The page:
My philosophy and percentages are roughly the same as Eric's for sit down meals in restaurants. And I agree with Dave T. about the roughly 5% for food that's picked up -- someone did prepare and pack it, it's true. Although I suppose I might go lower than 5%. Thing is... all of this fuzziness and debate just goes to show that tipping isn't perhaps really such a sane way on which to run things. Also, check out Stained Apron for the scoop on what waitstaff do to customers they don't like.
I'm interested by the fact that you tip 15% for simple *delivery*. I tip somebody who has to make one trip (pizza delivery, etc) something like 10%, in part because that service seems substantially different from the service of a wait-person at a sit-down restaurant, who has to take your order, get your extra sauce, check back on your satisfaction, and generally keep an eye on you for multiple visits. in a somewhat related notion, I haven't always tipped the same for counter service as for table service, because all the "server" does is pass it from the kitchen counter to yours... all that said, I would never tip at all for food that I went to pick up, allying myself with the person who pointed out that the form is multi-purpose...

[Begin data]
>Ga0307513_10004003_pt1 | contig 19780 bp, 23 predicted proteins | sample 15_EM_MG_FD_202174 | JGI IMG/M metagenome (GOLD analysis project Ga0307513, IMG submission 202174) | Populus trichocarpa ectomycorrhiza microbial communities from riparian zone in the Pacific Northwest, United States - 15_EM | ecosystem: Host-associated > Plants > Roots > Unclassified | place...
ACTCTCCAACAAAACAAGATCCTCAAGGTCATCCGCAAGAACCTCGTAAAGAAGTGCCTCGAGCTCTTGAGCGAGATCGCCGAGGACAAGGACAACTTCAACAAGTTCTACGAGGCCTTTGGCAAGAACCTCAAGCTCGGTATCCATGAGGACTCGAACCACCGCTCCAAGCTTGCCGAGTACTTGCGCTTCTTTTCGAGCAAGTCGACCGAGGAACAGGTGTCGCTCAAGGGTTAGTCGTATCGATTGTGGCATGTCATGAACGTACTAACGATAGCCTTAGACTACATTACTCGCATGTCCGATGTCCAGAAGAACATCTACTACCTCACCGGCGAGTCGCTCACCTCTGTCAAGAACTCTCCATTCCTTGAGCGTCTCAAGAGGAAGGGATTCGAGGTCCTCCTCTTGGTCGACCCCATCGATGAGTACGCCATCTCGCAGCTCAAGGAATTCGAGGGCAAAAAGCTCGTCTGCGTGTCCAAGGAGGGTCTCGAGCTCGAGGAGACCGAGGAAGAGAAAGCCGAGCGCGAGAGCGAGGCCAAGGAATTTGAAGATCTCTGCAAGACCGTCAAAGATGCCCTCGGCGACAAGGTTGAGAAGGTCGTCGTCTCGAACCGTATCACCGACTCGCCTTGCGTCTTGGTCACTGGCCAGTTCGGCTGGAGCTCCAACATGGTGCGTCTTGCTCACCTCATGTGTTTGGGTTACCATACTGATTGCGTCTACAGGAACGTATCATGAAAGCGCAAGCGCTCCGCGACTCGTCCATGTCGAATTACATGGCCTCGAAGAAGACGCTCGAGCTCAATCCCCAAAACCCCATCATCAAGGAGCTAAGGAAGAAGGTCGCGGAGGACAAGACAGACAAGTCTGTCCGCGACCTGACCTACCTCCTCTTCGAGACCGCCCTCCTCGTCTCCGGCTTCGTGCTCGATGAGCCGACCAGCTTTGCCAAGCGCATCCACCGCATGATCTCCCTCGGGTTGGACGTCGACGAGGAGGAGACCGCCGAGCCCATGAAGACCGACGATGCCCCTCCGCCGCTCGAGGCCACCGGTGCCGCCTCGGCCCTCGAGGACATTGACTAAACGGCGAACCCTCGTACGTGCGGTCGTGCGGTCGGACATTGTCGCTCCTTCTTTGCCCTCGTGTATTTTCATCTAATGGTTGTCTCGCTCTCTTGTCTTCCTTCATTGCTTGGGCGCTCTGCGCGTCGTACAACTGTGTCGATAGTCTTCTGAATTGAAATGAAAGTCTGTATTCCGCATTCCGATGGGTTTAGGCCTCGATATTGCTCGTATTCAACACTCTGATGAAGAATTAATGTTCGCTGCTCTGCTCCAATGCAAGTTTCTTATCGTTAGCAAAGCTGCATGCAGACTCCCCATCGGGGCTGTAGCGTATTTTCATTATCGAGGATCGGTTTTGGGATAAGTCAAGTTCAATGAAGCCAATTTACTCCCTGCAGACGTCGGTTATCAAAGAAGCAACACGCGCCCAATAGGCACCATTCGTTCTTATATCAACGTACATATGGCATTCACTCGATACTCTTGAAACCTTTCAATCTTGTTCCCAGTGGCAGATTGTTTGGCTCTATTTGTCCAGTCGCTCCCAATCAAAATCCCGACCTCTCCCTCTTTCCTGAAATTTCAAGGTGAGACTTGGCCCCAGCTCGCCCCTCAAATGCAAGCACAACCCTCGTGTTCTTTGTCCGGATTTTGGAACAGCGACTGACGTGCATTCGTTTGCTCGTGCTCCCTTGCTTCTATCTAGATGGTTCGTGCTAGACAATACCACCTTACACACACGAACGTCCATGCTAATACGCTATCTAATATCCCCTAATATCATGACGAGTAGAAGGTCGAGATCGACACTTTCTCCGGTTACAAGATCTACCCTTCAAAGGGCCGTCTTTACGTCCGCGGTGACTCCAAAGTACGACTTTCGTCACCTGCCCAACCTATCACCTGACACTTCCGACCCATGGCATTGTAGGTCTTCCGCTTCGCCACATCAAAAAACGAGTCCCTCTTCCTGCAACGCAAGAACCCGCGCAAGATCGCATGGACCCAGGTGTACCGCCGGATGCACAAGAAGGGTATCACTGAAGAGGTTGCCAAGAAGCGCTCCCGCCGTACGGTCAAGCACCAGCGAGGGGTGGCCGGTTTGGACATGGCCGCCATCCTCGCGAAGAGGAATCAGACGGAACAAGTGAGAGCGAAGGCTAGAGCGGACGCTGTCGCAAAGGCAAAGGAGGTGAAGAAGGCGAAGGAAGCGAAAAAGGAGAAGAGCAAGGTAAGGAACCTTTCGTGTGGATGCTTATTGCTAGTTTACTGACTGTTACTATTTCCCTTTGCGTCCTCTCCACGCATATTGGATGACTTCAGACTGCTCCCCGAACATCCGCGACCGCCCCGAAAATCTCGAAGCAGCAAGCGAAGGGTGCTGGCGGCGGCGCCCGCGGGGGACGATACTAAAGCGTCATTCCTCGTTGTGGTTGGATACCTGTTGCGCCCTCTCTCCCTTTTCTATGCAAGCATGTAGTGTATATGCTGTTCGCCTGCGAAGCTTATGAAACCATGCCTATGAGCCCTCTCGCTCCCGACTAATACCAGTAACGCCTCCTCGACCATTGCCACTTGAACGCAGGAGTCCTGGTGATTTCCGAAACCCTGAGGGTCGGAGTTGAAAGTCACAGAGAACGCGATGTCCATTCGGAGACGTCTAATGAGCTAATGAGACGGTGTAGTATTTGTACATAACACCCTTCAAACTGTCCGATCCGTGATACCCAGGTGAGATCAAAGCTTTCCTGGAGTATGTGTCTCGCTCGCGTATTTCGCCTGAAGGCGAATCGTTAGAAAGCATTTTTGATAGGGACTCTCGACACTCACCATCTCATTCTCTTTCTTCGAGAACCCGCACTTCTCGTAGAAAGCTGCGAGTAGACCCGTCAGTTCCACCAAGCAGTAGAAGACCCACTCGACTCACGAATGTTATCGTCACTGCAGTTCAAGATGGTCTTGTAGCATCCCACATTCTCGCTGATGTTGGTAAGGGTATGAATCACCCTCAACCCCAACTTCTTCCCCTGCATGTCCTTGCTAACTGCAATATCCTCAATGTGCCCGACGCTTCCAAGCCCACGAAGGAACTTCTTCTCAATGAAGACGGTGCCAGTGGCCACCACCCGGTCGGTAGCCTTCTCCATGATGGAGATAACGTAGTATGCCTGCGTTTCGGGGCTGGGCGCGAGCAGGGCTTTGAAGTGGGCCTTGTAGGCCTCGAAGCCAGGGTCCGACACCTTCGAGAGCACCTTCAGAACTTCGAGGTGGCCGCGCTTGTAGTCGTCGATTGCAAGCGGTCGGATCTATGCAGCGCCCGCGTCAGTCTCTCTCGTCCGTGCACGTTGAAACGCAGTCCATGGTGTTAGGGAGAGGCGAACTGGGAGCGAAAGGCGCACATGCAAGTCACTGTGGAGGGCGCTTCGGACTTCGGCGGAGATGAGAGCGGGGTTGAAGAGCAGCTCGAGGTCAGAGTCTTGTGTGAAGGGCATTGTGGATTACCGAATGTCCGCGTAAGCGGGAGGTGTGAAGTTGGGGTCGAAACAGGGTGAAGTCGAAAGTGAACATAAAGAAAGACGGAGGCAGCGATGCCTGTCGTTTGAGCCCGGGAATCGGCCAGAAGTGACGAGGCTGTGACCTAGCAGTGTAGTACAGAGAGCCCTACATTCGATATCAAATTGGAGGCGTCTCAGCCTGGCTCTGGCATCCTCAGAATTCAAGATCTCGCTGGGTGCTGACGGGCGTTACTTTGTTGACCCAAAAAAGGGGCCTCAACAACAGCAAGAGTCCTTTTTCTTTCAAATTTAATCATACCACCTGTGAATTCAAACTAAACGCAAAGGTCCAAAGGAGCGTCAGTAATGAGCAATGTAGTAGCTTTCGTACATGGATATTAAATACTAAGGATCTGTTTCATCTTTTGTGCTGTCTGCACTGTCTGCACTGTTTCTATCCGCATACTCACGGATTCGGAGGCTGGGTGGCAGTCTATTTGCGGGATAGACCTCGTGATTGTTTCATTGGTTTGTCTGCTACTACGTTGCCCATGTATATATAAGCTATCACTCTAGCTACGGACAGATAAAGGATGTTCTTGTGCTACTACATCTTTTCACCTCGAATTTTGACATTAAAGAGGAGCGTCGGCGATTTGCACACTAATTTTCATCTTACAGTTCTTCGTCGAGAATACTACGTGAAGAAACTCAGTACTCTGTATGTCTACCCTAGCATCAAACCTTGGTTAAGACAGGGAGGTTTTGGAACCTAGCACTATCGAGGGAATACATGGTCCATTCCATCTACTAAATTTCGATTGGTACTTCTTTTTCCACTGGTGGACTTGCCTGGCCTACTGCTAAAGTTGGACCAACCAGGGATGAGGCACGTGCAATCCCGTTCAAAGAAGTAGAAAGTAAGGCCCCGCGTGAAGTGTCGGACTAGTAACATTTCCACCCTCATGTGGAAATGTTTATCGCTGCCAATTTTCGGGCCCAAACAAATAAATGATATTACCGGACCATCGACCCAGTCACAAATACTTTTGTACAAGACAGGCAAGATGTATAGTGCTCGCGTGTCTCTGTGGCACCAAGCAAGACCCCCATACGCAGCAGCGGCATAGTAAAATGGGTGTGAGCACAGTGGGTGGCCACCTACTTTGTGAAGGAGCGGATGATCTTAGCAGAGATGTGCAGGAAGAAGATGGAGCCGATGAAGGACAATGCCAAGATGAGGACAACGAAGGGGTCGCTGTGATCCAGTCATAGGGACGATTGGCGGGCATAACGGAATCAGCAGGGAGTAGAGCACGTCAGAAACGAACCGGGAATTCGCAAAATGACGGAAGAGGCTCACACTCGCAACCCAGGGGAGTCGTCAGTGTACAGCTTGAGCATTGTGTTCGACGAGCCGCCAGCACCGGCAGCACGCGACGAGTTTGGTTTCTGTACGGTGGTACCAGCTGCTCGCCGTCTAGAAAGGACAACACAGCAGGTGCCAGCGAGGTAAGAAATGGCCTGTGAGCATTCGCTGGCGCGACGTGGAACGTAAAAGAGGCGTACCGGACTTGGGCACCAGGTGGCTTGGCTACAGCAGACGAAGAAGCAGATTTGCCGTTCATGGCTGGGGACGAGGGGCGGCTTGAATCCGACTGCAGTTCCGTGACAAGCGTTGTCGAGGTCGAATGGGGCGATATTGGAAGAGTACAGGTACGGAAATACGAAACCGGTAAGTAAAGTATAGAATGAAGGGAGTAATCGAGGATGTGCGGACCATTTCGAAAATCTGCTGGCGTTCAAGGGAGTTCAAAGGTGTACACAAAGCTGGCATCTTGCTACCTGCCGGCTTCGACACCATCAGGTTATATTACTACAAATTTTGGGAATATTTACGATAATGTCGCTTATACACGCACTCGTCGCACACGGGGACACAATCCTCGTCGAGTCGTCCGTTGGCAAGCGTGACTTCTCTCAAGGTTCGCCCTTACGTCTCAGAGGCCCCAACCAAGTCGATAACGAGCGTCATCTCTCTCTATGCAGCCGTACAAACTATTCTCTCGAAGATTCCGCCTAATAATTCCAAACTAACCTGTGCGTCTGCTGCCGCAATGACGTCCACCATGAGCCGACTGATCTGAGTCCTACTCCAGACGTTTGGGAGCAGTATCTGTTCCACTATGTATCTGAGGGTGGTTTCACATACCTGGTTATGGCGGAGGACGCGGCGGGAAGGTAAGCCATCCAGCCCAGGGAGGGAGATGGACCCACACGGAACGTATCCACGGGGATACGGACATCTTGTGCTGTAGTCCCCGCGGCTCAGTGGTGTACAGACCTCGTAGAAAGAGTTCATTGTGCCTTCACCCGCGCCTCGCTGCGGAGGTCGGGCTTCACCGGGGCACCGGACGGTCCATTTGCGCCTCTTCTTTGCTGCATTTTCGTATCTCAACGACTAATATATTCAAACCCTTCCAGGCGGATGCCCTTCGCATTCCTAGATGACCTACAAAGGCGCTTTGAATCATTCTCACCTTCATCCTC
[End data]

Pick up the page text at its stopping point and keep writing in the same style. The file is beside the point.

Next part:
I try to be a fairly good tipper (15-20% unless the service is notably bad) both for table-service waitstaff and delivery folk, but I've never seriously considered tipping when I pick food up myself. I agree with the "general-purpose form" school of thought. I have another question about tipping etiquette, though: Is a tip expected at self-service restaurants? I'm talking about buffets, cafeterias, and the better counter-service restaurants. The kind of places where you get the food yourself, but there is staff walking around offering refills, handling special requests, and cleaning up afterwards.